When I think of great British mystery writers, I think of Agatha Christie; when I think of great British actors, I think of Kenneth Branagh. So it’s too bad that a film pairing these two British “greats” isn’t more compelling.
Branagh takes the lead both in front of and behind the camera in this latest adaptation of Murder On the Orient Express, one of Agatha Christie’s most famous Hercule Poirot novels. While I haven’t seen any of the other film adaptations (including Sidney Lumet’s 1974 iteration), I have read a lot of Agatha Christie. Often referred to as “The Queen of Crime,” Christie is known for her ability to create elaborate plots populated by large casts of eccentric characters. I didn’t devour her novels growing up because they were realistic, but because they were so very British to me—tidy, polite, aristocratic, and matter-of-fact. Branagh has created an opulent, star-studded film, gorgeous to look at and updated with modern opinions about race and religion, and in doing so loses some of the essential “Britishness” necessary to keep Christie from feeling silly.
Branagh plays Hercule Poirot, a fastidious, world famous Belgian detective with an equally famous mustache. “I can only see the world as it should be,” he says, which means he can immediately spot when something is amiss. When he gets the chance to spend three days aboard the luxury train the Orient Express, he takes it, eager for a break between cases. But almost immediately, he’s approached by Ratchett, a raspy-voiced gangster (Jonny Depp) who offers to pay him to watch his back. Poirot refuses, but is approached by a lot of other people along the way, mostly those who want to ooh and ah at the famous detective. There’s the flirtatious husband hunter Ms. Hubbard (Michelle Pfeiffer), the imperious Russian princess (Judi Dench, doing Judi Dench), a spunky and coy governess with a secret of her own (Daisy Ridley, a bright spot), a racist Austrian professor (Willem Dafoe), and an idealistic young doctor (Leslie Odom Jr.), to name a few.
When Depp, who seems to be a real asshole on and off the screen, gets himself stabbed in his compartment (to the disappointment of no one), Poirot surrenders his desire for peace and quiet and reluctantly reenters detective mode. While there’s no shortage of clues, there is a shortage of truth; no one’s story quite lines up and everyone has something to hide. As Poirot questions and re-questions everyone in the car, the film takes on a revolving door quality; characters flit on and off screen, a line here, an eccentricity there. We never get the chance to know any of these characters, which wouldn’t be such a problem except that it also means we never have the chance to care. In this case, the star power works against the film. It takes us out of the story and prevents the stakes from feeling high; I sort of felt like I was watching a seminar on acting, led by the British greats and eagerly attended by a few Americans. The cast never completely coheres, and as a result the scenes are disconnected from each other and the momentum lags. (Much like the train itself, which gets stuck in the snow twenty minutes in).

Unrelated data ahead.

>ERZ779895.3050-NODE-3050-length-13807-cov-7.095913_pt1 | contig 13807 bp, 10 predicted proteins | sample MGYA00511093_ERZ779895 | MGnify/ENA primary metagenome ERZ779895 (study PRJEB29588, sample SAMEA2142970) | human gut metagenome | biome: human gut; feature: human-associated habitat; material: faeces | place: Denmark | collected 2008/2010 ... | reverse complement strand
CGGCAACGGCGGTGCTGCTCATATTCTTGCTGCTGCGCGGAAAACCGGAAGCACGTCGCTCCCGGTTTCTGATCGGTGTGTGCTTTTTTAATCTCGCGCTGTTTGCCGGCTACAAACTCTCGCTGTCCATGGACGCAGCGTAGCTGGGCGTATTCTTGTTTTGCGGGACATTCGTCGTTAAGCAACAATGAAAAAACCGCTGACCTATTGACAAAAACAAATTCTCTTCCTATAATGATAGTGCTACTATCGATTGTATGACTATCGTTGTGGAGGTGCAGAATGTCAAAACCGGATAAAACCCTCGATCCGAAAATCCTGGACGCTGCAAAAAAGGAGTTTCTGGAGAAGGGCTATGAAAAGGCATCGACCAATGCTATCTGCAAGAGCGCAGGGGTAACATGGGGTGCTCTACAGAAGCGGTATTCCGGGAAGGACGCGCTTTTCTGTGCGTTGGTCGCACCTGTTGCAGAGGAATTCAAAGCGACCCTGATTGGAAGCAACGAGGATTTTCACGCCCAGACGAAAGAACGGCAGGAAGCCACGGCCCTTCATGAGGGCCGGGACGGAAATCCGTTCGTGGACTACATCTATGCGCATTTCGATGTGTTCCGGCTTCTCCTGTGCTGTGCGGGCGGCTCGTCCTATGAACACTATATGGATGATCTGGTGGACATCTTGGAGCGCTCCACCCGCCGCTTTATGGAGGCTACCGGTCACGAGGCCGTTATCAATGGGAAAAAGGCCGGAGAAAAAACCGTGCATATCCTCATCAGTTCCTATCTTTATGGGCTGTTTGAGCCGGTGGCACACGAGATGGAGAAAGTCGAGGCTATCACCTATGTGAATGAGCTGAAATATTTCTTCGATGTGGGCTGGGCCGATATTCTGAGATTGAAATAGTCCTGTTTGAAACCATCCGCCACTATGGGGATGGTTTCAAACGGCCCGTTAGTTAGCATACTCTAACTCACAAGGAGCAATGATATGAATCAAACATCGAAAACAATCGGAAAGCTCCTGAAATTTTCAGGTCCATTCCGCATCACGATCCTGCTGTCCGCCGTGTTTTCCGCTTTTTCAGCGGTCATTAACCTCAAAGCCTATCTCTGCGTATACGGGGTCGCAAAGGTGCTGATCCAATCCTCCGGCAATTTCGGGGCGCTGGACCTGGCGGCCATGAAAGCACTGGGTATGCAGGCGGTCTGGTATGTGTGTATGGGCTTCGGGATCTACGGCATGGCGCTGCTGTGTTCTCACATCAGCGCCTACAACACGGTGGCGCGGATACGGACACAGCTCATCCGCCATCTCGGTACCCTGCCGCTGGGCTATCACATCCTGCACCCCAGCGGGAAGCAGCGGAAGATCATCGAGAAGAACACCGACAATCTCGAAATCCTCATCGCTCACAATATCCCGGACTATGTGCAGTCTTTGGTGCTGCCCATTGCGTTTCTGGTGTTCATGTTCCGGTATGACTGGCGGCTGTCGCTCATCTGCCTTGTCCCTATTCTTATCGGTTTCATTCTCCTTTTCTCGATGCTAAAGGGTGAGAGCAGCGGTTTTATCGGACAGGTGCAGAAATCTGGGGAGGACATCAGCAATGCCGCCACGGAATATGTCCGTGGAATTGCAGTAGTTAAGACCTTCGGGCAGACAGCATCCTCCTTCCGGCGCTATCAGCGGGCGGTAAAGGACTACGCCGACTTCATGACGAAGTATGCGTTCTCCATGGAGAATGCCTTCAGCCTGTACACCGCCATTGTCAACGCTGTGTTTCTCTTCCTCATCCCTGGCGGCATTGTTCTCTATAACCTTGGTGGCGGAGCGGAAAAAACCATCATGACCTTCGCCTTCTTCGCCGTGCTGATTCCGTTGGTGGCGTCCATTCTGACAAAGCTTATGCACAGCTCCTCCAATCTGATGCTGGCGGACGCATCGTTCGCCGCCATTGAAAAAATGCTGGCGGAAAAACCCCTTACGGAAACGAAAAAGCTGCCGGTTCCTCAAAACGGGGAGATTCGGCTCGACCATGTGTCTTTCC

This isn’t to say that the acting isn’t wonderful, it is, particularly Branagh as Poirot. He captures Poirot’s humorous obsession with symmetry; he’s meticulous and particular, but not without heart. We get the sense that Poirot’s commitment to putting things right appeals not just to his idiosyncratic sense of order, but to his deeply held sense of morality. Branagh attempts to put this to the test with the film’s conclusion, but his decision to use voiceover cheapens Poirot’s ethical dilemma and renders his deliberation sentimental rather than existential. There are lines that give us whiffs up deeper themes— Poirot acknowledges “the poison of deep grief,” and notes that “it takes a fracture of the soul to kill another person.” But since the rest of the film feels mostly like a high-budget set piece, this last ditch effort to insert philosophical musings comes as a nuisance rather than a rewarding resolution.
“The human heart is perverse in its complexities,” notes Poirot, accurately. In that case, Murder on the Orient Express could’ve used a little more perversity.
6 out of 10 stars